Peter and I managed to get lost on our way back home. You will be surprised to hear that I wasn't driving.
If, as a driver, you are going to get lost on your way to or
from Some Place or Other, then I am probably the ideal front seat passenger. Never a word of criticism, even of the mildest variety, will pass my lips. I wouldn't dream of saying: what were you thinking of turning left six miles back, when you clearly should
have turned right. Even if you travelled by a completely different route from the one I would have chosen, I would not mention it, even in passing. Mr B would doubtless say that an ideal front seat passenger might have tried her hand at navigation - but I
don't know Peter very well and he might well have seen this as Unwarranted Interference. Besides which, if we had still got lost then it would have been, indubitably, All My Fault.
In Peter's defence, he had
driven us to Haywards Heath in record time, so much so that we arrived at our destination twenty-five minutes early and had to take a scenic tour of Haywards Heath to waste a bit of time. We considered finding a coffee shop but by the time we located one we
didn't have quite enough time to order a coffee, drink it and get back at the appointed time. We didn't want to be early, but we certainly didn't want to be late.
How I wish I could tell you all about our
interview with our veteran - but I am sworn to silence on social media until such a time as our Military Voices project goes live. Suffice to say it was truly inspirational. Our Old Soldier was chatty, funny, incredibly insightful and with many a story to
relate. I managed to set up the equipment most efficiently (I thought) and only accidentally knocked the recorder over once over the whole course of the ninety minute interview.
I think it was because our
heads, hearts and minds were so very full of all we had heard and seen that neither of us noticed for many a mile on the way home that we were travelling in completely the wrong direction. Peter had turned off the SatNav on account of the fact that (i) he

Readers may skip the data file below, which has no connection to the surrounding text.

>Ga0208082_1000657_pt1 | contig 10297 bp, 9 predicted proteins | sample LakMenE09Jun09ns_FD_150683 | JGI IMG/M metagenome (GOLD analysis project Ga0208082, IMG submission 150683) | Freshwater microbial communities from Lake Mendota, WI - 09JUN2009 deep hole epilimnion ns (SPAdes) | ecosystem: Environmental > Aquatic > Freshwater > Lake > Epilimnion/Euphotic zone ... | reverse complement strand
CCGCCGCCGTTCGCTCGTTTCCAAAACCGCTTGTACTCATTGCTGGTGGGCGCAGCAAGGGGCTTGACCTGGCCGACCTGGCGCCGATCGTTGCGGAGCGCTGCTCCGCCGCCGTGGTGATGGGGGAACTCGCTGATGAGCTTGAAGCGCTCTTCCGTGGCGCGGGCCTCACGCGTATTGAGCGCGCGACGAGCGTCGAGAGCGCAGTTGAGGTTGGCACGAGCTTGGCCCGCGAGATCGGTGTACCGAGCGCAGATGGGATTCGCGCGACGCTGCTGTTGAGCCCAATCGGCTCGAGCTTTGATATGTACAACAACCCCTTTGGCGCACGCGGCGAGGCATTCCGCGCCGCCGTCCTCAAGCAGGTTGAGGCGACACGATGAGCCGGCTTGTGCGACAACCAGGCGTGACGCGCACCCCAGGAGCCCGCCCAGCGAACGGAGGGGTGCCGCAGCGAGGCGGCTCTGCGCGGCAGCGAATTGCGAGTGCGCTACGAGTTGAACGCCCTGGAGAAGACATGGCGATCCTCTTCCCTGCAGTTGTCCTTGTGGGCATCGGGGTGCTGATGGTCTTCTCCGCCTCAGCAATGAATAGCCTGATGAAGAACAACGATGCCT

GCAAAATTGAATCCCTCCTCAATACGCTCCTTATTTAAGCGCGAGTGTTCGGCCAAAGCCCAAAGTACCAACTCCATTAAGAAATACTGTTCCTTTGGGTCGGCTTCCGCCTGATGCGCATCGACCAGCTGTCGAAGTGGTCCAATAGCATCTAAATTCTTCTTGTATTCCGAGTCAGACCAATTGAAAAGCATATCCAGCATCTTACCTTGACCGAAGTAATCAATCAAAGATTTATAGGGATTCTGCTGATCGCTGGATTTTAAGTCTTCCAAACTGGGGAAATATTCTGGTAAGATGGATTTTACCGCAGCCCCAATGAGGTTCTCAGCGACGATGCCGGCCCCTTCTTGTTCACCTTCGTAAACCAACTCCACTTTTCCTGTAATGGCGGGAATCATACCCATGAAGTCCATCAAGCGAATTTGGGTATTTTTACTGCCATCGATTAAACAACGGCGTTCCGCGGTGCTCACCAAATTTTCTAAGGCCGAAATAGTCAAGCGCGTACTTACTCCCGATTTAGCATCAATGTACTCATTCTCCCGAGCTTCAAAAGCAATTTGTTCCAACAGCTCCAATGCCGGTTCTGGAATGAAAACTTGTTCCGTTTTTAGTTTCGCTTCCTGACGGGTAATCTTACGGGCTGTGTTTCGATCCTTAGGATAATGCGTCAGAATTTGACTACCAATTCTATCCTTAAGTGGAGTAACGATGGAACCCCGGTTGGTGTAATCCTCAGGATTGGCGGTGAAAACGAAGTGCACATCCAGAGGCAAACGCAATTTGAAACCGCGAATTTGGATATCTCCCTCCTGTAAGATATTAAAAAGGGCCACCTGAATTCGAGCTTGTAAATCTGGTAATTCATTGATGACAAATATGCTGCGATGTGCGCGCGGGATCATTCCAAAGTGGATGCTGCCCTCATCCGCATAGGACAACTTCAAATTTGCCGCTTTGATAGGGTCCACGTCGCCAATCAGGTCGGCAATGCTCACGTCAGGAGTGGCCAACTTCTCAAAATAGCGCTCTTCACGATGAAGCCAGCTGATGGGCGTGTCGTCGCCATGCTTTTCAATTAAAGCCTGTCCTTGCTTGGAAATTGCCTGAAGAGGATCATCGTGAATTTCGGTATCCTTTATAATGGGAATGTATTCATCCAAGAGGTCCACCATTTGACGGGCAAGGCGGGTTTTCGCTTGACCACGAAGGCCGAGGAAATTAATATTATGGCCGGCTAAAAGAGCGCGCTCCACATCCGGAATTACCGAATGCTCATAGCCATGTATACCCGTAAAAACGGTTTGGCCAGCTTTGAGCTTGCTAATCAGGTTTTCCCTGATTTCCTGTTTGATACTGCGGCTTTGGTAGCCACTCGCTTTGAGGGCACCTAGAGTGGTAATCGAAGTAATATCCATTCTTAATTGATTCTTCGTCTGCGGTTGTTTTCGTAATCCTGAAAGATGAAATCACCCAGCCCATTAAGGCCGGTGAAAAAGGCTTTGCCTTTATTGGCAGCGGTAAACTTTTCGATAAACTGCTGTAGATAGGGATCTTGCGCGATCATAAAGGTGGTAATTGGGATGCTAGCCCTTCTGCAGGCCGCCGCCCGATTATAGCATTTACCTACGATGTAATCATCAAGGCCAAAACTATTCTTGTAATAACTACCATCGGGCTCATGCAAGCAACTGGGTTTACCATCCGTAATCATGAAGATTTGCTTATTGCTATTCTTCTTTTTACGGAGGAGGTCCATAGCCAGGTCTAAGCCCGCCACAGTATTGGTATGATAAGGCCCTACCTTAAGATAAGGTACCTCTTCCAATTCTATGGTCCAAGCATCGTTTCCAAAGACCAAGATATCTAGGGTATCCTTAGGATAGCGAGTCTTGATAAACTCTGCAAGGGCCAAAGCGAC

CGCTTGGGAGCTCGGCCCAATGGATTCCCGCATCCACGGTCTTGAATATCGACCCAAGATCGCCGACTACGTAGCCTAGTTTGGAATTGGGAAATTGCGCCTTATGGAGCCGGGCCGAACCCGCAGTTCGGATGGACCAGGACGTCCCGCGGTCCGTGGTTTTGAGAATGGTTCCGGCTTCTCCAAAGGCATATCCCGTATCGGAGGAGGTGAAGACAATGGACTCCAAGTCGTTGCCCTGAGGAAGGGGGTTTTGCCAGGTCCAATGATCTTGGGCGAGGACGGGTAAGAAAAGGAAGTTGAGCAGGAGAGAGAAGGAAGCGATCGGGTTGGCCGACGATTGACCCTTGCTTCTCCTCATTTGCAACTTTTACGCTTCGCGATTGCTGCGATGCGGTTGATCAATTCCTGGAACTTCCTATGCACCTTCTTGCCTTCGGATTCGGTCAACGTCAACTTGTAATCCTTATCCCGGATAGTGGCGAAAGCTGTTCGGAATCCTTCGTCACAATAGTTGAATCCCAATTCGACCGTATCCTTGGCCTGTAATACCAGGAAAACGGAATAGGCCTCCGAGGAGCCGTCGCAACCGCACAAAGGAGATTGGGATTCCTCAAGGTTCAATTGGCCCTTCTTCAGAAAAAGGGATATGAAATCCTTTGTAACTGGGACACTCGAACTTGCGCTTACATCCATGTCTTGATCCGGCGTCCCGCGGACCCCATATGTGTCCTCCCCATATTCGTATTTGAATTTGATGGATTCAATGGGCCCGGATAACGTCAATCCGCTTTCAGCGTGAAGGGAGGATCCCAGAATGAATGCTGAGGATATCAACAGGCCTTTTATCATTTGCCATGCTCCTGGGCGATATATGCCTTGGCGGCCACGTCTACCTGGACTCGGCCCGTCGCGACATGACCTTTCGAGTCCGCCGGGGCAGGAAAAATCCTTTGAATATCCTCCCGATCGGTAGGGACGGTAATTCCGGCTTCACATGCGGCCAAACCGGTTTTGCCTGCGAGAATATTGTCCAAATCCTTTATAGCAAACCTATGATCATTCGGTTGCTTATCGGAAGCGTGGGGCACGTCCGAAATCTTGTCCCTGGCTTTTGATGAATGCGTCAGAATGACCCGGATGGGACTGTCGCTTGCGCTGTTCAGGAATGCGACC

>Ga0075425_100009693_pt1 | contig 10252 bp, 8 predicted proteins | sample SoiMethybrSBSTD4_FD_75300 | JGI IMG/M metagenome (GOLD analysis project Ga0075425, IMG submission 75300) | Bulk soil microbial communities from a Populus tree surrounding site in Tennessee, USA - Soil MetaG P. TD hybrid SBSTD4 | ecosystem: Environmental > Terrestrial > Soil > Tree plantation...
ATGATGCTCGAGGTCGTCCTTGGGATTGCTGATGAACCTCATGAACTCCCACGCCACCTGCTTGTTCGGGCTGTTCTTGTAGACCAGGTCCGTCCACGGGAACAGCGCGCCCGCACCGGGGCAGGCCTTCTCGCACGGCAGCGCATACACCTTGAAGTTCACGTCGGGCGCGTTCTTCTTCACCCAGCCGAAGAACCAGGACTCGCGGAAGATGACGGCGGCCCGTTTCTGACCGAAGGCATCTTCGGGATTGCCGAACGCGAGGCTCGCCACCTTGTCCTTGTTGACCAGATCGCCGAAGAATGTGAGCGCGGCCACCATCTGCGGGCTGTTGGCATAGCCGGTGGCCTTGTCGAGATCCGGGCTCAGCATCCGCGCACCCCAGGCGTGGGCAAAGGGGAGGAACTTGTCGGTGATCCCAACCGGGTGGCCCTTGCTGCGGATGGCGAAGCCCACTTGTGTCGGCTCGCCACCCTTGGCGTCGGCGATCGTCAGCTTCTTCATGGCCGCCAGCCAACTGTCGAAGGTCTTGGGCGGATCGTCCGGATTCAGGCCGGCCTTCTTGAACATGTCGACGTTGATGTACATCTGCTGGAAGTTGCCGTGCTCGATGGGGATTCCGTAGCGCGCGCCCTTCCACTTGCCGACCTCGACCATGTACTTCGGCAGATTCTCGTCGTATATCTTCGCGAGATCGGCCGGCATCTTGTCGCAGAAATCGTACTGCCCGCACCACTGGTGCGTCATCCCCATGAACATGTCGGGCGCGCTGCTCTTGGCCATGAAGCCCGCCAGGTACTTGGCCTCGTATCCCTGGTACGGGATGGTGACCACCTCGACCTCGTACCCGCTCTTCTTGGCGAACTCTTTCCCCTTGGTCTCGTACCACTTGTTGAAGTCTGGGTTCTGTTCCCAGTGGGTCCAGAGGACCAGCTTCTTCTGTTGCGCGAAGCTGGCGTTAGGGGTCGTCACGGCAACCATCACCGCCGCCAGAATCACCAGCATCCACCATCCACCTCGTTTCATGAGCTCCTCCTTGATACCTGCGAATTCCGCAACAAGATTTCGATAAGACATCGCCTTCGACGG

knew where we were (!); and (ii) he couldn't listen to her bossy voice for a minute longer.
Getting lost is something I am well accustomed to. When driving, if I lose my way, I tend to drive around until I
find a name of a town on a sign-post which I vaguely recognise. The name of the town, I mean, not the sign-post. See one sign-post,I always say, and you've seen them all. Sometimes all in the course of a single drive ifyou are not sure where you are going.
I remember years ago getting lost in Deepest, Darkest Devon. We were travelling in convoy - Mr B, me and our Foursome in one car, my sister and her family in another. We didn't realise we were lost until we passed
through the same village for the fourth time and noticed the same puzzled local watching our painful progress with undisguised mirth.
Partly because of this roundabout detour (my dear Dad used to call it going
by the "scenic route") we ended up in picturesque Clovelly just as all the eateries closed up for the day. Unfortunately we had promised our seven collective off-spring a Devon Cream Tea and we were never the kind of parents to break a promise if we could
possibly help it.
Mr B and our brother-in-law ventured into one closed tea shop and begged admittance. No! was the firm answer. Our fellas then played their trump card: there were eleven of us. "Come on in!"
We were welcomed with open arms, plates of delicious scones, pots full of home-made jam and lashings of clotted cream. It was almost worth losing our way for.
Peter eventually deposits me outside my
house. He is full of abject apologies for the lateness of our return but I, who has been known to lose my way between home and the sea-front, am gracious in response.
"Don't forget to fill in your expenses
form!" I remind my driver.
"Three hundred miles!" grins Peter, ruefully (and inaccurately), "Do you think they'll believe us?!"